How Labour’s planned changes to enterprise agreements will affect your business

In the first of a three-part series, HRD looks at the Labour government's imminent changes to workplace legislation

How Labour’s planned changes to enterprise agreements will affect your business

Enterprise bargaining is back in a big way, says Joe Murphy, partner employment relations at Piper Alderman lawyers. In case you don’t think this applies to your business, think again, he cautions. Businesses that haven’t had enterprise agreements (EAs) or are currently not bargaining, may well be affected by changes in legislation in the next 24 months when bargaining is set to ramp up.

The first change targeted by the Labour government will be around terminating “zombies”. These are pre-reform agreements that were made under the Workplace Relations Act before the Fair Work Act (FWA) came into operation in 2009. They have been on the union radar for many years as they effectively give agreements perpetual life unless a proactive step is taken by unions, employees or employers to terminate the agreement.

The reason the government wants to dismantle them is that, for example, if an agreement didn’t provide for payment of penalties or payment of overtime, then a business wouldn’t have to pay those under the current modern award arrangement, as long as the company kept up the base rate of pay in line with the modern award.

Secondly, the Labour government is going to create an environment where Fair Work agreements will be much harder to terminate, Murphy says.

“Some employers have used terminating the agreement as leverage in bargaining. When there is a bargaining stalemate, for example, and the employer can’t get agreement and perhaps employees are taking industrial action, the employer as a retaliatory action terminates the agreement,” he says.

Make sure your enterprise agreements are properly set up and best suited to your business.

Another key change is around multi-enterprise bargaining (MEB) and how this is handled could make or break the government, believes Murphy.

The FWA allows for MEB bargaining and agreements – but it is quite limited.

“MEB means that unions can negotiate more broadly than one business at a time,” Murphy says. “They can look at multiple businesses in a particular area and capture them and bargain as a group. Those employees will be able to band together to negotiate and take industrial action together as well.”

How should business prepare for a return to bargaining?

It’s important that you have appropriately trained people in your business. They need to have some enterprise bargaining training and understand a little more “behind the curtain” what bargaining is about and how to properly engage and achieve outcomes during negotiations, Murphy says.

“That means as much about what you give as what you don’t give. Because if you go in and it’s all about the numbers, you can reach bargaining stalemates. Then you will find the Fair Work Commission with its new powers will be able to bring those bargaining stalemates to an end – in a broader range of circumstances – and arbitrate outcomes that you may not be happy with as a business,” Murphy says.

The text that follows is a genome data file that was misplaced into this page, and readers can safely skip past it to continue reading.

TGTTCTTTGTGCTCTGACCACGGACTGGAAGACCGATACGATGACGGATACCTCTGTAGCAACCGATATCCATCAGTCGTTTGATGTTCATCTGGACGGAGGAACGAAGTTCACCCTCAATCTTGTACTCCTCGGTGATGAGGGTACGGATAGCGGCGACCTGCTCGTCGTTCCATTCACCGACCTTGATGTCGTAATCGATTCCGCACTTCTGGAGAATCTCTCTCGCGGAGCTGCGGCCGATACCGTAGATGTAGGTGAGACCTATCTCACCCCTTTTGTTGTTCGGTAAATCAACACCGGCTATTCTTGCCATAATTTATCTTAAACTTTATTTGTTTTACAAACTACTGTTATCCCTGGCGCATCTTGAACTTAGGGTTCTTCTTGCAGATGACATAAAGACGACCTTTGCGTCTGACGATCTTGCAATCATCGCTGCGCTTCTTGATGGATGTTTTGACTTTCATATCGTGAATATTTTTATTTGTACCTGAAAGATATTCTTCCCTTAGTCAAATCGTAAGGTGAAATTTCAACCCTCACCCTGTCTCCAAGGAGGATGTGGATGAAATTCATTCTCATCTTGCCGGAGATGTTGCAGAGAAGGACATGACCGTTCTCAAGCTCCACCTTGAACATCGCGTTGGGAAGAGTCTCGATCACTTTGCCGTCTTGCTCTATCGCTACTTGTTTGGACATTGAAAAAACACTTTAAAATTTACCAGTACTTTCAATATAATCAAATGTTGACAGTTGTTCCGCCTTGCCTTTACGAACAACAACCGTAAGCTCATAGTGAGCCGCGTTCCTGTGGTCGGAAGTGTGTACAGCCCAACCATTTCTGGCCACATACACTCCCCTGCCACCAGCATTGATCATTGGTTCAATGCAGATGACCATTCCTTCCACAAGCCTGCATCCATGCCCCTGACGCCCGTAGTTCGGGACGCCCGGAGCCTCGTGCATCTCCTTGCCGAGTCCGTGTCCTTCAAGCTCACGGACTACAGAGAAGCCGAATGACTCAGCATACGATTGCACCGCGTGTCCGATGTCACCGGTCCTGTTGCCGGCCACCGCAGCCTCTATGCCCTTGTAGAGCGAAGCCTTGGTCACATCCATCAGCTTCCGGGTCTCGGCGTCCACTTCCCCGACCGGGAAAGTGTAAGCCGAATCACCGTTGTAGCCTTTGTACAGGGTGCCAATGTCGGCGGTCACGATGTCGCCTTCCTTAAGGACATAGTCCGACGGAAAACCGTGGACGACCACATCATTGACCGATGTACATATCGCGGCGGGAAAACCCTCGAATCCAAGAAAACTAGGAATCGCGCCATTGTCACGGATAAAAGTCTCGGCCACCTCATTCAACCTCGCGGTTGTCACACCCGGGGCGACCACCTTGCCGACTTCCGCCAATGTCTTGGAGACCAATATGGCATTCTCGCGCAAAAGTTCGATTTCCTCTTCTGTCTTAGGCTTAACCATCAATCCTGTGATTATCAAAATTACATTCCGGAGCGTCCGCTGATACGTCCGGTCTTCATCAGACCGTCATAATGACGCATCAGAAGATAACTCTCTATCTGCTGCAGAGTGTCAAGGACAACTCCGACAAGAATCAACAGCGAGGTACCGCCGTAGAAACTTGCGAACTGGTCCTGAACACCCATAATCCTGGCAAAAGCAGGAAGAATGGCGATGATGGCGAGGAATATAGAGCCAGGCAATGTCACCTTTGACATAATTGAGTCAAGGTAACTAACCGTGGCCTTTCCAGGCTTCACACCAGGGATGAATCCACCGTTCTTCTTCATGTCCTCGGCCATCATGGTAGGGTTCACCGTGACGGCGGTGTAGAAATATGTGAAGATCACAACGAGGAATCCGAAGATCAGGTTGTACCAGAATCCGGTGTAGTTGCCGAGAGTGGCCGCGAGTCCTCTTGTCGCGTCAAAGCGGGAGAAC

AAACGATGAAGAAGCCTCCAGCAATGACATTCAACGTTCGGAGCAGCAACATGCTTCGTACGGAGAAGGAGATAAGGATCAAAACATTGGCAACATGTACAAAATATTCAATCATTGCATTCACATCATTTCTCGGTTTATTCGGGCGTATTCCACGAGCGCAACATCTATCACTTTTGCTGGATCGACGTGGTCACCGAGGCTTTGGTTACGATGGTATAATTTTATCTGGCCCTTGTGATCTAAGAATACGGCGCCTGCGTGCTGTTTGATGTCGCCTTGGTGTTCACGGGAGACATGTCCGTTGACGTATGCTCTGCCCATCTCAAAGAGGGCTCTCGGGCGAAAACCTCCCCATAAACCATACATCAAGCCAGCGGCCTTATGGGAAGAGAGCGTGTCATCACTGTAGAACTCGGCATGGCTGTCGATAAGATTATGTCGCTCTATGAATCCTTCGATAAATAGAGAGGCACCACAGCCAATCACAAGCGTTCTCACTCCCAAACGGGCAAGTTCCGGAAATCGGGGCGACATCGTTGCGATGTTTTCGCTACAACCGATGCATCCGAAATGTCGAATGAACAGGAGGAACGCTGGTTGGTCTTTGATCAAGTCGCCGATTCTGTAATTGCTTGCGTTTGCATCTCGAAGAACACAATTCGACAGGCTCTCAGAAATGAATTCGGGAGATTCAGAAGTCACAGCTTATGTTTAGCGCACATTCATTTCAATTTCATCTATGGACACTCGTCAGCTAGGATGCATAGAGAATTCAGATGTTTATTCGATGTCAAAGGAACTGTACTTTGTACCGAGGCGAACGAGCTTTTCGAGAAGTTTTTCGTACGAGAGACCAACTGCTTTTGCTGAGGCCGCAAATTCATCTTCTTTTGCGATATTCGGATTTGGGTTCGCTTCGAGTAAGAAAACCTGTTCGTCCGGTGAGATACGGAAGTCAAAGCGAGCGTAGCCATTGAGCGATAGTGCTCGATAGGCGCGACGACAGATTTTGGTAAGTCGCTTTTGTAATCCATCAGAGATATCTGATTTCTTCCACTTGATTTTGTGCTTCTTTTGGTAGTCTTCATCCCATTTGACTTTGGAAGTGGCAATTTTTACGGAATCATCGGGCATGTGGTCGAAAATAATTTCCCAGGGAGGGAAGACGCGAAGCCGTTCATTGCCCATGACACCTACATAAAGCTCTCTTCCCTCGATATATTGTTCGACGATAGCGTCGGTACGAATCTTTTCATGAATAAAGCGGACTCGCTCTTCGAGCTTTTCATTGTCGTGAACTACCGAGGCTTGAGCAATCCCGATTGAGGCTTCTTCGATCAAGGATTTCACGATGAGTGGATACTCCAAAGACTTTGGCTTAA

Before you get to the negotiating table, consider the future direction of the business and structure your agreement to support the workforce in the coming years, says Marcus Zeltzer, co-founder of payroll compliance company Yellow Canary.

Bargaining is typically undertaken on the basis of headline rates, “we want 6% for this, etc”, but what is often overlooked is making an assessment of the composition of your workforce, he says.

“Are there likely to be large contract wins that might grow the workforce? Are you going to expand into new markets? Understanding what the model roster looks like – what your demand for labour is likely to be in the coming years – is fundamental to the distribution of hours by the category of employee,” Zeltzer says. “Once you understand what the rosters look like, it has implications for negotiating the rates for those units of time.”

Allocate people and resources from HR and IR to work on preparing for renegotiation of an EA.

Train, research and make sure you are up to date at least six months out from when your enterprise agreement is due to expire. It pays to do a lot of pre-agreement planning so that you are compliant. Understand what you use and what you don’t use in your current agreement so that there aren’t redundant provisions – particularly monetary provisions.

If a business fails to comply with an EA, it can face penalties.

“It’s not like a contract – you might breach it and you can smooth things over. A breach is a breach, and you can be prosecuted,” Murphy says. “I would suggest getting your EA updated now before the new system is in place. At least you may be able to buy yourself some time by putting in place a new two- or three-year agreement now, and not be subject to the new legislation that comes into play imminently.”

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